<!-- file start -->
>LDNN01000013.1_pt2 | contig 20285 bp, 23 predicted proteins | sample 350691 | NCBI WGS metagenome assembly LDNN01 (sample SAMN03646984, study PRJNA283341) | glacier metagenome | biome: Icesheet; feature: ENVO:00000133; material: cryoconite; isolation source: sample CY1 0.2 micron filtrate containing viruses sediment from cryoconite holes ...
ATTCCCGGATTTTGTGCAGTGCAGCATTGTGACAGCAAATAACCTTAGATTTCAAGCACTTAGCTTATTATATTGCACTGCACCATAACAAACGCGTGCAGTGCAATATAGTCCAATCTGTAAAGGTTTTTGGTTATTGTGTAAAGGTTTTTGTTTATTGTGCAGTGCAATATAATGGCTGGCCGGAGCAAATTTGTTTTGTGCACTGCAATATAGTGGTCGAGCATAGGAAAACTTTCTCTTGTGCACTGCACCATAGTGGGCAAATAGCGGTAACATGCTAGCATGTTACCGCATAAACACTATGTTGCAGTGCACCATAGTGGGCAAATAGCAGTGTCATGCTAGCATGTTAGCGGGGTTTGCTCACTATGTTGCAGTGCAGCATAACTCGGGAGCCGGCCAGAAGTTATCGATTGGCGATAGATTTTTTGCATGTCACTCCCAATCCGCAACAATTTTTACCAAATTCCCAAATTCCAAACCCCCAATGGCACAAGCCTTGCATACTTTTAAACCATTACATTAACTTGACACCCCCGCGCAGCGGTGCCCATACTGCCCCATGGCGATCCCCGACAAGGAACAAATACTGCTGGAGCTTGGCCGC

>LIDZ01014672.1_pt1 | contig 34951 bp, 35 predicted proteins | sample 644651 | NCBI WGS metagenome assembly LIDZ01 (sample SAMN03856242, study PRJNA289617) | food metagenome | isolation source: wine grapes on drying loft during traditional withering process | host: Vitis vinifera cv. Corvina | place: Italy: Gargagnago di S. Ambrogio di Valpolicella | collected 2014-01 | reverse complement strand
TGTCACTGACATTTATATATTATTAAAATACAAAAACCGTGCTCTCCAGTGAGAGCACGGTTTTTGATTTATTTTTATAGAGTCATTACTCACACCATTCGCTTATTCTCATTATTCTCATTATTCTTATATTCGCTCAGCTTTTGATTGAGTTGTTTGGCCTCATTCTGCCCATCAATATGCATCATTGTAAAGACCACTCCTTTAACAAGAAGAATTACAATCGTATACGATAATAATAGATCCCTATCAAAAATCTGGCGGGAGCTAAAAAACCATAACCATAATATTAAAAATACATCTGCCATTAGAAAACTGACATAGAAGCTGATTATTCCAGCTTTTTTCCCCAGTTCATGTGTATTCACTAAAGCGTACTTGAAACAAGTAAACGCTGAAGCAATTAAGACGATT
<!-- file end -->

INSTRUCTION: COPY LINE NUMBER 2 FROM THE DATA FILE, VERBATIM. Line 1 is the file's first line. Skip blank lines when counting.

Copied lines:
ATTCCCGGATTTTGTGCAGTGCAGCATTGTGACAGCAAATAACCTTAGATTTCAAGCACTTAGCTTATTATATTGCACTGCACCATAACAAACGCGTGCAGTGCAATATAGTCCAATCTGTAAAGGTTTTTGGTTATTGTGTAAAGGTTTTTGTTTATTGTGCAGTGCAATATAATGGCTGGCCGGAGCAAATTTGTTTTGTGCACTGCAATATAGTGGTCGAGCATAGGAAAACTTTCTCTTGTGCACTGCACCATAGTGGGCAAATAGCGGTAACATGCTAGCATGTTACCGCATAAACACTATGTTGCAGTGCACCATAGTGGGCAAATAGCAGTGTCATGCTAGCATGTTAGCGGGGTTTGCTCACTATGTTGCAGTGCAGCATAACTCGGGAGCCGGCCAGAAGTTATCGATTGGCGATAGATTTTTTGCATGTCACTCCCAATCCGCAACAATTTTTACCAAATTCCCAAATTCCAAACCCCCAATGGCACAAGCCTTGCATACTTTTAAACCATTACATTAACTTGACACCCCCGCGCAGCGGTGCCCATACTGCCCCATGGCGATCCCCGACAAGGAACAAATACTGCTGGAGCTTGGCCGC